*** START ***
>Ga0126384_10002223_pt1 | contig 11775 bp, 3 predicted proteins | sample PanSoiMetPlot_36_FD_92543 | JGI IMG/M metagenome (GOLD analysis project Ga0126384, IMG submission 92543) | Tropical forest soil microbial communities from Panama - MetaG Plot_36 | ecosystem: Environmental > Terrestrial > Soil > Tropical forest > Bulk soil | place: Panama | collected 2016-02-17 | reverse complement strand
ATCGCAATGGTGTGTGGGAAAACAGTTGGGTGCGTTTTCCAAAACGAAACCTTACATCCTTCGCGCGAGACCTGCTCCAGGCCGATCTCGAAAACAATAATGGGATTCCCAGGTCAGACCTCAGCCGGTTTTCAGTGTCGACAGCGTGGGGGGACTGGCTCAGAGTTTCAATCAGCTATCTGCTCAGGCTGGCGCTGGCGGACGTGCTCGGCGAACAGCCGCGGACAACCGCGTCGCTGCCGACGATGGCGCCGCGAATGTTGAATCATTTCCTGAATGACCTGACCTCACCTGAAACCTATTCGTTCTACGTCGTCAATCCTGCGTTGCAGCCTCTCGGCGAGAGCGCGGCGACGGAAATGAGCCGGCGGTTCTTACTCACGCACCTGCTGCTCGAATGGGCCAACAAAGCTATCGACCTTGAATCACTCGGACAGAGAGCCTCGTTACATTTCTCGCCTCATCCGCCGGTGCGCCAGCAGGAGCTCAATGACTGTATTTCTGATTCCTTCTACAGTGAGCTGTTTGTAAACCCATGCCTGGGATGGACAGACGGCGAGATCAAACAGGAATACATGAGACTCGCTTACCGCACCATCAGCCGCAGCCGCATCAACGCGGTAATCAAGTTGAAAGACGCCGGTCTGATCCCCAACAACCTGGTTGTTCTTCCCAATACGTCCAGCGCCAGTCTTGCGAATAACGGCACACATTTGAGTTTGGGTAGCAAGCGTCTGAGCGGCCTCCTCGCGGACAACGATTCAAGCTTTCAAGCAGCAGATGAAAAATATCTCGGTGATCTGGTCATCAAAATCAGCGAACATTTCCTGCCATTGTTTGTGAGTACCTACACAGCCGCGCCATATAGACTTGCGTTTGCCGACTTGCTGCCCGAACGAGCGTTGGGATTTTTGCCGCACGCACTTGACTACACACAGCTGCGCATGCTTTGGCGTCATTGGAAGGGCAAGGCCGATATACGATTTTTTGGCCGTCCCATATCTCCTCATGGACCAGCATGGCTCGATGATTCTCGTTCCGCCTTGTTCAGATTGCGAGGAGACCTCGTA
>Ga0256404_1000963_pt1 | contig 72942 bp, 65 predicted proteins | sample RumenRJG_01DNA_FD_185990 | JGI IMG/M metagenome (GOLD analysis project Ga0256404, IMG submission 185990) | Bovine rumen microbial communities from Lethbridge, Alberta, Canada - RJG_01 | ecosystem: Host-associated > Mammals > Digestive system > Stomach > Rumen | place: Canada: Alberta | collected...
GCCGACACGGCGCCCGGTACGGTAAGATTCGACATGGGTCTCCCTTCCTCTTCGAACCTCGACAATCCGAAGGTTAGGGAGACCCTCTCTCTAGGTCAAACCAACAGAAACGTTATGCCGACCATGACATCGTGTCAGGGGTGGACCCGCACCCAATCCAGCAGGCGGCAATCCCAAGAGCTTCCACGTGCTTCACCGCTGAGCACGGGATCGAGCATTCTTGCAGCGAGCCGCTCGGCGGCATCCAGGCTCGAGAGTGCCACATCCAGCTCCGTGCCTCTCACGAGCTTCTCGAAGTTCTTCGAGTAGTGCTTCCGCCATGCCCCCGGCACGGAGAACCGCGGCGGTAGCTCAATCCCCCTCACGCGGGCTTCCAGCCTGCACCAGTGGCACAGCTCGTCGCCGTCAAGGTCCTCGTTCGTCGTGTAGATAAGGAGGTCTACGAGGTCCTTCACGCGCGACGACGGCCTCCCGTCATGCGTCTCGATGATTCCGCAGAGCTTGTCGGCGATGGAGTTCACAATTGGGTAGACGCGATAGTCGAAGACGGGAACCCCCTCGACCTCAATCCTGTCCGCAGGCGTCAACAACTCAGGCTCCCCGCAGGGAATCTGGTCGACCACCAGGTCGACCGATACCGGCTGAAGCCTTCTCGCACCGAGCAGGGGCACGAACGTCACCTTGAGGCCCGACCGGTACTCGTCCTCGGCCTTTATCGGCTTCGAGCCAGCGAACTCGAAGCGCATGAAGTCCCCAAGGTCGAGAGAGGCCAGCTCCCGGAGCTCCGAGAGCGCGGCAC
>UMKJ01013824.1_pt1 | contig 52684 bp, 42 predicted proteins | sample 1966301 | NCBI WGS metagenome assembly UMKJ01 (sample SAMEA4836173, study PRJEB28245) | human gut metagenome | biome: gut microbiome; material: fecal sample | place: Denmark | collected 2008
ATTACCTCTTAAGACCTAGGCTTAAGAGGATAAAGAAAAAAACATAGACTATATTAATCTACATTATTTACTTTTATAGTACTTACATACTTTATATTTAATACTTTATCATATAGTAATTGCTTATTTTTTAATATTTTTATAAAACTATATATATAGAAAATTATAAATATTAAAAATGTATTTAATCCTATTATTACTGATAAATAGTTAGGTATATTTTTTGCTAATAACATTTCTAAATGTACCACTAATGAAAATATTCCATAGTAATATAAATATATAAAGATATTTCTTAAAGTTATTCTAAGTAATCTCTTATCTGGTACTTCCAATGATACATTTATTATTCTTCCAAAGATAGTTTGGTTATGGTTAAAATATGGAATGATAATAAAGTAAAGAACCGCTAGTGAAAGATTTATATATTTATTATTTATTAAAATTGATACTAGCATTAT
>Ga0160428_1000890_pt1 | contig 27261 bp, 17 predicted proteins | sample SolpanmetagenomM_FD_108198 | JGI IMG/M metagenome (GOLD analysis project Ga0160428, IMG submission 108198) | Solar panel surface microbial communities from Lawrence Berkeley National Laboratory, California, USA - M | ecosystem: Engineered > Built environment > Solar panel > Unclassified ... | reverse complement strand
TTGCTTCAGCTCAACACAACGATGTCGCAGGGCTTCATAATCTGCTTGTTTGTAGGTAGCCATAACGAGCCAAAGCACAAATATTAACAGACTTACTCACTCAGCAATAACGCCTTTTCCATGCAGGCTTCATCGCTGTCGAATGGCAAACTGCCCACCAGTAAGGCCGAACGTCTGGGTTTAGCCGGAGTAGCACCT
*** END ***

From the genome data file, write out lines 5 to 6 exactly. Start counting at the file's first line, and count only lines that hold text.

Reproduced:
>UMKJ01013824.1_pt1 | contig 52684 bp, 42 predicted proteins | sample 1966301 | NCBI WGS metagenome assembly UMKJ01 (sample SAMEA4836173, study PRJEB28245) | human gut metagenome | biome: gut microbiome; material: fecal sample | place: Denmark | collected 2008
ATTACCTCTTAAGACCTAGGCTTAAGAGGATAAAGAAAAAAACATAGACTATATTAATCTACATTATTTACTTTTATAGTACTTACATACTTTATATTTAATACTTTATCATATAGTAATTGCTTATTTTTTAATATTTTTATAAAACTATATATATAGAAAATTATAAATATTAAAAATGTATTTAATCCTATTATTACTGATAAATAGTTAGGTATATTTTTTGCTAATAACATTTCTAAATGTACCACTAATGAAAATATTCCATAGTAATATAAATATATAAAGATATTTCTTAAAGTTATTCTAAGTAATCTCTTATCTGGTACTTCCAATGATACATTTATTATTCTTCCAAAGATAGTTTGGTTATGGTTAAAATATGGAATGATAATAAAGTAAAGAACCGCTAGTGAAAGATTTATATATTTATTATTTATTAAAATTGATACTAGCATTAT